Unexpected allelic heterogeneity and spectrum of mutations in Fowler syndrome revealed by next-generation exome sequencing

Authors

  • Emilie Lalonde,

    1. McGill University and Genome Quebec Innovation Centre, Montreal, Canada
    2. Departments of Human Genetics, McGill University Health Center, Montreal, Canada
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  • Steffen Albrecht,

    1. Department of Pathology, Montreal Children's Hospital, McGill University Health Center, Montreal, Canada
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  • Kevin C.H. Ha,

    1. McGill University and Genome Quebec Innovation Centre, Montreal, Canada
    2. Departments of Human Genetics, McGill University Health Center, Montreal, Canada
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  • Karine Jacob,

    1. Departments of Human Genetics, McGill University Health Center, Montreal, Canada
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  • Nathalie Bolduc,

    1. Departments of Human Genetics, McGill University Health Center, Montreal, Canada
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  • Constantin Polychronakos,

    1. Departments of Human Genetics, McGill University Health Center, Montreal, Canada
    2. Departments of Pediatrics, Montreal Children's Hospital, McGill University Health Center, Montreal, Canada
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  • Pierre Dechelotte,

    1. Department of Pathological Anatomy, CHU Clermont–Ferrand, Université d'Auvergne, France
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  • Jacek Majewski,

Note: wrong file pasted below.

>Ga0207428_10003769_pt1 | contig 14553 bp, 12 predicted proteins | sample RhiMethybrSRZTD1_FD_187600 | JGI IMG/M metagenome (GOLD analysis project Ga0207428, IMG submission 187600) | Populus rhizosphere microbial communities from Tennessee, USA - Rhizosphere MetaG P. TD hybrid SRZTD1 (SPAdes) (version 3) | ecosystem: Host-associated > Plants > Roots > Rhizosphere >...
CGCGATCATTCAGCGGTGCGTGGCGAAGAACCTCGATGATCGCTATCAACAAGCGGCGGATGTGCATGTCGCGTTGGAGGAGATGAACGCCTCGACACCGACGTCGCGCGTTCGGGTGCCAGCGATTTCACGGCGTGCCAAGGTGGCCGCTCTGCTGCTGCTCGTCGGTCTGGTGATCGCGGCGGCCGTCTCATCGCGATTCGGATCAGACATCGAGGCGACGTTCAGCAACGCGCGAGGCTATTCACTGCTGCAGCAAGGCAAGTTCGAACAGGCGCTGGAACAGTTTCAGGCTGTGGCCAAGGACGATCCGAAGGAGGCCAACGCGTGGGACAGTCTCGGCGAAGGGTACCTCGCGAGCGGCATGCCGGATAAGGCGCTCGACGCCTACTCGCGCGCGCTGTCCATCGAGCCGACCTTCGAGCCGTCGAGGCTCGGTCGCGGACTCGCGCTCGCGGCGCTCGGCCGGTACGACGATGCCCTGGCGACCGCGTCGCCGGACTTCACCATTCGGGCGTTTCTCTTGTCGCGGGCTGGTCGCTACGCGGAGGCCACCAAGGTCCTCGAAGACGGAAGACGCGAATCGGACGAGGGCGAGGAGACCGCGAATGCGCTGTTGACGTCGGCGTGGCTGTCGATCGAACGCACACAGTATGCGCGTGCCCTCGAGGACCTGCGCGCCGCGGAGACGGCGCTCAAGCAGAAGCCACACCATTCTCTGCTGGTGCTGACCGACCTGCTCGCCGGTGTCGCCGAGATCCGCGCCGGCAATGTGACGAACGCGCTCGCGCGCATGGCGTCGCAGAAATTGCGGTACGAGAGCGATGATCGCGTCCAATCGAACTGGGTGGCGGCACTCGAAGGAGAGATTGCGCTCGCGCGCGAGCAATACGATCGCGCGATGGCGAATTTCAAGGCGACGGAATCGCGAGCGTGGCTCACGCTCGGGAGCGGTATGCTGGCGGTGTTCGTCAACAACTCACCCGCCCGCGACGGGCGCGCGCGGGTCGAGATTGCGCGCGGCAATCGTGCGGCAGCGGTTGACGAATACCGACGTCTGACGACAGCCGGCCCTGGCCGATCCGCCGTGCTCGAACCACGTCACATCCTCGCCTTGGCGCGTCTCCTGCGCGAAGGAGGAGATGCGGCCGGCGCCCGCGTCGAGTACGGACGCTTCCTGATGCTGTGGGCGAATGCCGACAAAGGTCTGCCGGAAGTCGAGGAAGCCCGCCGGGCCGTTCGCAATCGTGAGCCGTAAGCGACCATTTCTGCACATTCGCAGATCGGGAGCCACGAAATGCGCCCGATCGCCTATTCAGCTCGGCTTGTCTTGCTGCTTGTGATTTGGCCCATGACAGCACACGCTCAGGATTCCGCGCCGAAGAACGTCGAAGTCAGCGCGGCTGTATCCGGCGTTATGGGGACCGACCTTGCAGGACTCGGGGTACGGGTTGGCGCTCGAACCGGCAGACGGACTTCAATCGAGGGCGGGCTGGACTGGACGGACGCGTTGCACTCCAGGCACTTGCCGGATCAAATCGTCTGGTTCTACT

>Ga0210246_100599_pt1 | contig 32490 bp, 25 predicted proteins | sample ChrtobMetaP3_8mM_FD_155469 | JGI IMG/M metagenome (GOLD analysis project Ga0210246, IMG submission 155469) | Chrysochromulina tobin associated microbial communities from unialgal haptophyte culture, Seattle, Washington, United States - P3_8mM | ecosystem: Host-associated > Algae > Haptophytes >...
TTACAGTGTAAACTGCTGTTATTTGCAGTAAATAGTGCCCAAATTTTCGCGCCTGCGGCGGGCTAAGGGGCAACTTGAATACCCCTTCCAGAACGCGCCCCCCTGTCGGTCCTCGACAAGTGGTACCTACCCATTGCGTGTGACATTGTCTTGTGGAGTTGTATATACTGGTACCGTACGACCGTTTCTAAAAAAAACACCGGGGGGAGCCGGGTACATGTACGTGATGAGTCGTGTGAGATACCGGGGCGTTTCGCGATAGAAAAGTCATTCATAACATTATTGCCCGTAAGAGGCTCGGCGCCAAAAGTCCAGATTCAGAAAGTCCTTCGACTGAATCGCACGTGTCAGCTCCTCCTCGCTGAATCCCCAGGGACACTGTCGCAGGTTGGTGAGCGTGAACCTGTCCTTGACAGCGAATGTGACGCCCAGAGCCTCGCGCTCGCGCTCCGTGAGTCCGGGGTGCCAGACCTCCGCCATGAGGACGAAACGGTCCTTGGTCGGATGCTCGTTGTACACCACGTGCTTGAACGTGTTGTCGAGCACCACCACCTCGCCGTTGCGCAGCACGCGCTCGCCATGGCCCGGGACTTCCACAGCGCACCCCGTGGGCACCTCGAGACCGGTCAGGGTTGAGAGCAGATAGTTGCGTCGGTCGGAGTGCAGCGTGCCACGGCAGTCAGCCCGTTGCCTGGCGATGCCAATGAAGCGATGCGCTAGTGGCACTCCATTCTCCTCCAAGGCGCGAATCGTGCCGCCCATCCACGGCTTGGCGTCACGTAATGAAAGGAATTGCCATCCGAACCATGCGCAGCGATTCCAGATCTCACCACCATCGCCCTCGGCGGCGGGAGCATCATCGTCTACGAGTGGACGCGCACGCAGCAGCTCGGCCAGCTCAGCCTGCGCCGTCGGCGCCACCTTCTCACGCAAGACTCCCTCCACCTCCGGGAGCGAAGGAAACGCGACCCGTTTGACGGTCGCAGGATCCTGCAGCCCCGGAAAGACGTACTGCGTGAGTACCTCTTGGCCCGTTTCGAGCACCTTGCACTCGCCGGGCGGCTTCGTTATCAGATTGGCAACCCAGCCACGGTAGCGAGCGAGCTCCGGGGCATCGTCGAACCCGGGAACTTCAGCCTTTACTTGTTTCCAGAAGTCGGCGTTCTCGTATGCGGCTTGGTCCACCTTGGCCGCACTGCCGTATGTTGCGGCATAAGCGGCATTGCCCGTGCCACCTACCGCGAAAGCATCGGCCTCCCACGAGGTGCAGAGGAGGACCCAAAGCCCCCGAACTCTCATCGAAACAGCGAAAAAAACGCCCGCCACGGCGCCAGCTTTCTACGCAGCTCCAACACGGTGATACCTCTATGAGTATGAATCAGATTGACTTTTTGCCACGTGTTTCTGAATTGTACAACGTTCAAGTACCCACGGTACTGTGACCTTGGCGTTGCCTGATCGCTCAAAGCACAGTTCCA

1. McGill University and Genome Quebec Innovation Centre, Montreal, Canada
    2. Departments of Human Genetics, McGill University Health Center, Montreal, Canada
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  • Nada Jabado

    Corresponding author
    1. Departments of Human Genetics, McGill University Health Center, Montreal, Canada
    2. Departments of Pediatrics, Montreal Children's Hospital, McGill University Health Center, Montreal, Canada
    • Montreal Children's Hospital Research Institute, 4060 Ste. Catherine West, PT-239, Montreal, Qc, Canada H3Z 2Z3
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  • Communicated by Graham R. Taylor

  • The first two authors equally contributed to the manuscript.

Abstract

Protein coding genes constitute approximately 1% of the human genome but harbor 85% of the mutations with large effects on disease-related traits. Therefore, efficient strategies for selectively sequencing complete coding regions (i.e., “whole exome”) have the potential to contribute our understanding of human diseases. We used a method for whole-exome sequencing coupling Agilent whole-exome capture to the Illumina DNA-sequencing platform, and investigated two unrelated fetuses from nonconsanguineous families with Fowler Syndrome (FS), a stereotyped phenotype lethal disease. We report novel germline mutations in feline leukemia virus subgroup C cellular-receptor-family member 2, FLVCR2, which has recently been shown to cause FS. Using this technology, we identified three types of genetic abnormalities: point-mutations, insertions-deletions, and intronic splice-site changes (first pathogenic report using this technology), in the fetuses who both were compound heterozygotes for the disease. Although revealing a high level of allelic heterogeneity and mutational spectrum in FS, this study further illustrates the successful application of whole-exome sequencing to uncover genetic defects in rare Mendelian disorders. Of importance, we show that we can identify genes underlying rare, monogenic and recessive diseases using a limited number of patients (n=2), in the absence of shared genetic heritage and in the presence of allelic heterogeneity. Hum Mutat 31:1–6, 2010. © 2010 Wiley-Liss, Inc.

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